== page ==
• Tingling, pins and needles, numbness or limb weakness
  • Speech difficulties
  • Motor weakness
  • Vertigo.

(Migraine & Headache Australia 2021)

Migraine with Aura

Also known as ‘classic migraine’, this type of migraine is characterised by recurrent migraine symptoms accompanied or preceded by visual and sensory disturbances known as aura (Mayo Clinic 2021; Jesani & Simerson 2019).

Aura symptoms most commonly begin within an hour before migraine symptoms, though sometimes they will occur without a migraine (Mayo Clinic 2021). Aura symptoms may include:

  • Blind spots
  • Zigzag lines across the field of vision
  • Shimmering spots or stars
  • Changes in vision or vision loss
  • Flashes of light
  • Numbness, generally on one side of the face or one hand that slowly spreads
  • Speech or language difficulty
  • Muscle weakness.

(Mayo Clinic 2021)

Diagnosing Headaches

Headaches can be caused by a combination of factors and in some cases, a serious underlying issue. Recurring headaches might require tests such as scans, eye tests and sinus x-rays to determine their cause (Better Health Channel 2015). The following factors may be considered when diagnosing a headache:

  • Location of the pain
  • Severity of the pain
  • Duration of the pain
  • Other symptoms
  • How often the pain recurs
  • Factors that worsen and improve the pain.

(Better Health Channel 2015)

Treating Headaches

Treatment depends on the cause of the headache. If the headache is recurring, it may be triggered by a lifestyle factor or particular behaviour (QLD Health 2017). The following strategies may help to alleviate the pain:

  • Relaxing in a quiet, dark space with good ventilation
  • Sleeping
  • Getting fresh air
  • Staying hydrated
  • Placing an ice pack or cool cloth on the head
  • Splashing the face with cold water
  • Massaging the head, neck, shoulders and jaw (for tension headaches)
  • Taking appropriate analgesic medicines.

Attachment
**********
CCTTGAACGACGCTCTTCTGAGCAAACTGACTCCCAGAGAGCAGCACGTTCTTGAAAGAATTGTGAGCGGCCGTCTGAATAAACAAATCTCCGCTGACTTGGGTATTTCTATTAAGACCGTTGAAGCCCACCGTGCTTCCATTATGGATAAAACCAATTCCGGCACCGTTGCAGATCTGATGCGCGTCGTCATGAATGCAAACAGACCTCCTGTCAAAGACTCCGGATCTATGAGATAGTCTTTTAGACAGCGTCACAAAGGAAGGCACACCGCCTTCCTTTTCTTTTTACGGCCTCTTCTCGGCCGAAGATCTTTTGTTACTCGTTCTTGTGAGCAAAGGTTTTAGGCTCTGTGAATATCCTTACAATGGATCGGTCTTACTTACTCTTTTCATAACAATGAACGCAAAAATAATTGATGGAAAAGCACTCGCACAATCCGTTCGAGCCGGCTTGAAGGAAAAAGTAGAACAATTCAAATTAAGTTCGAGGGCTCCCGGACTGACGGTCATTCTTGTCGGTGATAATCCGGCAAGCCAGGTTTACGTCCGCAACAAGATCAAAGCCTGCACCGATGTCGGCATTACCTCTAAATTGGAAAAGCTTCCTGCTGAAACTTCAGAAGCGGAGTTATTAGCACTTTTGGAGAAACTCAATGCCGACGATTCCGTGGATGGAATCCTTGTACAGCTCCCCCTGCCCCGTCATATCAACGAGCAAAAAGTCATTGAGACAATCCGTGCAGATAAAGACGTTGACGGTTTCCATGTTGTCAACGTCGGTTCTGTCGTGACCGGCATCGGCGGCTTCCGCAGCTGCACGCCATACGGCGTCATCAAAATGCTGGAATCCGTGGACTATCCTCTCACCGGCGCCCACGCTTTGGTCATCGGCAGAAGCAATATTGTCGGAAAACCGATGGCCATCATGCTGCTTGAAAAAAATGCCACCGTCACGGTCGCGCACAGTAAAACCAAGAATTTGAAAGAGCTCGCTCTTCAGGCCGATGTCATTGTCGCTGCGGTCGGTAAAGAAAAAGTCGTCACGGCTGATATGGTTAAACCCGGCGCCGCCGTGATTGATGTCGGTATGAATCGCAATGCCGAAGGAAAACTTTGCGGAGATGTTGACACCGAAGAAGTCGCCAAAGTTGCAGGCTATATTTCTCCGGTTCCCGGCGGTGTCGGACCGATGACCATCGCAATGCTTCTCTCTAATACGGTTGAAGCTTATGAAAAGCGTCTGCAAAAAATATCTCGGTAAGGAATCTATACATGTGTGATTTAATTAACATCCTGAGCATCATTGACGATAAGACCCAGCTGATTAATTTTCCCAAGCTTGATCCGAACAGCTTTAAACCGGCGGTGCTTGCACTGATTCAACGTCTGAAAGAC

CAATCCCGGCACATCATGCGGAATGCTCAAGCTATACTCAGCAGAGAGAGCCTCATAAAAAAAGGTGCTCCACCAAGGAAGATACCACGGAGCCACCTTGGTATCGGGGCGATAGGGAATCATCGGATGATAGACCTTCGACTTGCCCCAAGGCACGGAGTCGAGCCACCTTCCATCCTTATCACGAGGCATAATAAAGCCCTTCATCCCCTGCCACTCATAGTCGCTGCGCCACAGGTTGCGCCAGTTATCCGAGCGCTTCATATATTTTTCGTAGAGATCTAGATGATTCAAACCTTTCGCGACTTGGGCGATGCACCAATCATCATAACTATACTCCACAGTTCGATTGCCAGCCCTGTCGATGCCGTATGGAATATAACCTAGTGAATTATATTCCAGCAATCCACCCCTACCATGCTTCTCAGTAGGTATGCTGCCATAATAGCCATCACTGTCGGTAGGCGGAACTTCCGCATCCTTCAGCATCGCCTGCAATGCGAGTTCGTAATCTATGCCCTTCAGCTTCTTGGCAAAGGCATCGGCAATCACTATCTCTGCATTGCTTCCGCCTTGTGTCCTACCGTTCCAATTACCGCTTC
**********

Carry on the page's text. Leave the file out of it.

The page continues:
(Healthdirect 2022; QLD Health 2017)

Preventing Headaches

preventing headache posture
Maintaining a good posture may help to prevent headaches.

The following strategies may help to prevent headaches:

  • Maintaining a healthy diet
  • Staying hydrated
  • Regular exercise
  • Being in well-ventilated rooms
  • Avoiding sitting or standing in one position for a long time (this can cause muscle tension)
  • Avoiding caffeine, chocolate, alcohol and tobacco
  • Stress-reduction strategies such as yoga, massage and meditation
  • Maintaining a good posture
  • Consulting an optometrist (if the headache is eye-related
  • Avoiding overuse of headache medicines, which can cause ‘rebound’ headaches.

(QLD Health 2017; Healthy WA 2015)

When to Seek a Healthcare Professional

Most headaches are not serious but in rare cases can indicate a serious medical condition such as a stroke, meningitis or encephalitis (QLD Health 2017). A patient should seek medical attention if they are experiencing:

  • An especially severe headache
  • Difficulty seeing, speaking, walking, swallowing or understanding speech
  • Confusion
  • Fainting
  • High fever (more than 39° C)
  • Numbness, weakness or paralysis
  • Stiff neck
  • Persistent vomiting
  • Fit or seizure
  • Injury from a fall, blow or bump
  • Possible poisoning from a substance, animal or plant.

(Mayo Clinic 2020; QLD Health 2017; Healthy WA 2015)

Additional Resources


Test Your Knowledge

Question 1 of 3

True or false: A primary headache is a side effect of an underlying condition.


educator profile image
Ausmed View profile
Ausmed’s editorial team is committed to providing high-quality, well-researched and reputable education to our users, free of any commercial bias or conflict of interest. All education produced by Ausmed is developed in consultation with healthcare professionals and undergoes a rigorous review process to ensure the relevancy of all healthcare information and updates to changes in practice. If you have identified an issue with the education offered by Ausmed or wish to submit feedback to Ausmed's editorial team, please email ausmed@ausmed.com.au with your concerns.